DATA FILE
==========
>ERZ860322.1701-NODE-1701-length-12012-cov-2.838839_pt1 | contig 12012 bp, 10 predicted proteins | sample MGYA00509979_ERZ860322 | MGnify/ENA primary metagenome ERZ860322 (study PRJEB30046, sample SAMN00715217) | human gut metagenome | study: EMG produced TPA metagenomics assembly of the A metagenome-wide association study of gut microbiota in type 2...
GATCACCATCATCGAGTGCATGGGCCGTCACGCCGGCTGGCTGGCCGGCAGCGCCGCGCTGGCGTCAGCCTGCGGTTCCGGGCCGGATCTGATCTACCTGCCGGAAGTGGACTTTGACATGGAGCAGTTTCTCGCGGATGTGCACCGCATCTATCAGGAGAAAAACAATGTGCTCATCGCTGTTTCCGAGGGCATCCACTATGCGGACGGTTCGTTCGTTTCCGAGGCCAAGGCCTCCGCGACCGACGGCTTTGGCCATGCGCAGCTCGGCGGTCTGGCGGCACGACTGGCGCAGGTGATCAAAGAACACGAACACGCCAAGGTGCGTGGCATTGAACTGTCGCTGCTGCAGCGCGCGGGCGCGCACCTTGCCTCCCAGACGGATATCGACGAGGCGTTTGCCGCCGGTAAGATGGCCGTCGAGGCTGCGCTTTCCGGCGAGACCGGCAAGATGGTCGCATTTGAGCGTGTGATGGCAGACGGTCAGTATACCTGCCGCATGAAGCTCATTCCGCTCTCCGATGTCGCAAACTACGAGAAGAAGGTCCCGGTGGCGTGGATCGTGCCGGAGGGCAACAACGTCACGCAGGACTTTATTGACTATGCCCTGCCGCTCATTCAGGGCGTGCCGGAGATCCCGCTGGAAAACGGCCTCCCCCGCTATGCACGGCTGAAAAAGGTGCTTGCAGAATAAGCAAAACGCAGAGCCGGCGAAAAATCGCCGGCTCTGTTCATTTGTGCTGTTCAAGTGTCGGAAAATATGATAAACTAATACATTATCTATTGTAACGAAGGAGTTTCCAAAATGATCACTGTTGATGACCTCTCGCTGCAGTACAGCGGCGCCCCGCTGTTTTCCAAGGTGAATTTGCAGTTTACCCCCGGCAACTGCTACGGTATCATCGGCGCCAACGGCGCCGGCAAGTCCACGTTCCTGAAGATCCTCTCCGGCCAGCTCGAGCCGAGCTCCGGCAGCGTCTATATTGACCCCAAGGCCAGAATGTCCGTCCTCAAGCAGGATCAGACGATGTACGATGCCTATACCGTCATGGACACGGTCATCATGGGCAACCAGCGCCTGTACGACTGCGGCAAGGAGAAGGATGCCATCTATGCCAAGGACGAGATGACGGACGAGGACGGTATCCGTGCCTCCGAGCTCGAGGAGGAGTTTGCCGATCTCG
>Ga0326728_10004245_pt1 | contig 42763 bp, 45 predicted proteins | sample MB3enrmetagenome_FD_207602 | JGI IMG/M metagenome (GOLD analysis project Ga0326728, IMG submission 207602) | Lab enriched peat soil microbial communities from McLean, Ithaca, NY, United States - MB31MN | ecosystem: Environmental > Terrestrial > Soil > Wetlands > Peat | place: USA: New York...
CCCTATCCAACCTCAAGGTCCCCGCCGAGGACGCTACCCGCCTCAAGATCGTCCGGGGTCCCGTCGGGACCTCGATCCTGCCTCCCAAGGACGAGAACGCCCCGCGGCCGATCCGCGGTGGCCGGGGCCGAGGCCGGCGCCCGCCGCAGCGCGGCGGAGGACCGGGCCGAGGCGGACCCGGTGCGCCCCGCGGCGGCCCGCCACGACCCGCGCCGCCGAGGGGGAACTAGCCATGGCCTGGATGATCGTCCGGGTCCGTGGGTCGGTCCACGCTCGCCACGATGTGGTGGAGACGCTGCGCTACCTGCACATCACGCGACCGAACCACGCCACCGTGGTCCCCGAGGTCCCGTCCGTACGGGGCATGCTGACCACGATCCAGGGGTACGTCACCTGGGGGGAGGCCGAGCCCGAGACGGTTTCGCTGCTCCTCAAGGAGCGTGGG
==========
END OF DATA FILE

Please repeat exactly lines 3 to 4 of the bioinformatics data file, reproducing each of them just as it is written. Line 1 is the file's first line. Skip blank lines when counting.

>Ga0326728_10004245_pt1 | contig 42763 bp, 45 predicted proteins | sample MB3enrmetagenome_FD_207602 | JGI IMG/M metagenome (GOLD analysis project Ga0326728, IMG submission 207602) | Lab enriched peat soil microbial communities from McLean, Ithaca, NY, United States - MB31MN | ecosystem: Environmental > Terrestrial > Soil > Wetlands > Peat | place: USA: New York...
CCCTATCCAACCTCAAGGTCCCCGCCGAGGACGCTACCCGCCTCAAGATCGTCCGGGGTCCCGTCGGGACCTCGATCCTGCCTCCCAAGGACGAGAACGCCCCGCGGCCGATCCGCGGTGGCCGGGGCCGAGGCCGGCGCCCGCCGCAGCGCGGCGGAGGACCGGGCCGAGGCGGACCCGGTGCGCCCCGCGGCGGCCCGCCACGACCCGCGCCGCCGAGGGGGAACTAGCCATGGCCTGGATGATCGTCCGGGTCCGTGGGTCGGTCCACGCTCGCCACGATGTGGTGGAGACGCTGCGCTACCTGCACATCACGCGACCGAACCACGCCACCGTGGTCCCCGAGGTCCCGTCCGTACGGGGCATGCTGACCACGATCCAGGGGTACGTCACCTGGGGGGAGGCCGAGCCCGAGACGGTTTCGCTGCTCCTCAAGGAGCGTGGG